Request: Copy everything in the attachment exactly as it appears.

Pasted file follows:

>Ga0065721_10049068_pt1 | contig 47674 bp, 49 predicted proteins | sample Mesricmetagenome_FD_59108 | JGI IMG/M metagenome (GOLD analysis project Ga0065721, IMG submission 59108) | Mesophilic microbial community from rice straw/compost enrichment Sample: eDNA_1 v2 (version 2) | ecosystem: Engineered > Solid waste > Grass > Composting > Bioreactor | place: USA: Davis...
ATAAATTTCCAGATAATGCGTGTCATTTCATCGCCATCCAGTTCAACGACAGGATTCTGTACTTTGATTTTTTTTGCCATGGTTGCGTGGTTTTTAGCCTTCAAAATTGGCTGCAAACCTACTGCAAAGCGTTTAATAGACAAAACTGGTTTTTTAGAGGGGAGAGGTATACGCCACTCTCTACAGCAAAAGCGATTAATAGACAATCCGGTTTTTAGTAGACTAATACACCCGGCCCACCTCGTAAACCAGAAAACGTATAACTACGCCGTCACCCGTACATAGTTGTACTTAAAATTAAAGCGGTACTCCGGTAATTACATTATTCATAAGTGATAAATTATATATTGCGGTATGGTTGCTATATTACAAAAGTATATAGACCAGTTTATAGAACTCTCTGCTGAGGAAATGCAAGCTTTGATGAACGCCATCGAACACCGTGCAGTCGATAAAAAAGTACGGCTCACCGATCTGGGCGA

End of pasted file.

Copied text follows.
>Ga0065721_10049068_pt1 | contig 47674 bp, 49 predicted proteins | sample Mesricmetagenome_FD_59108 | JGI IMG/M metagenome (GOLD analysis project Ga0065721, IMG submission 59108) | Mesophilic microbial community from rice straw/compost enrichment Sample: eDNA_1 v2 (version 2) | ecosystem: Engineered > Solid waste > Grass > Composting > Bioreactor | place: USA: Davis...
ATAAATTTCCAGATAATGCGTGTCATTTCATCGCCATCCAGTTCAACGACAGGATTCTGTACTTTGATTTTTTTTGCCATGGTTGCGTGGTTTTTAGCCTTCAAAATTGGCTGCAAACCTACTGCAAAGCGTTTAATAGACAAAACTGGTTTTTTAGAGGGGAGAGGTATACGCCACTCTCTACAGCAAAAGCGATTAATAGACAATCCGGTTTTTAGTAGACTAATACACCCGGCCCACCTCGTAAACCAGAAAACGTATAACTACGCCGTCACCCGTACATAGTTGTACTTAAAATTAAAGCGGTACTCCGGTAATTACATTATTCATAAGTGATAAATTATATATTGCGGTATGGTTGCTATATTACAAAAGTATATAGACCAGTTTATAGAACTCTCTGCTGAGGAAATGCAAGCTTTGATGAACGCCATCGAACACCGTGCAGTCGATAAAAAAGTACGGCTCACCGATCTGGGCGA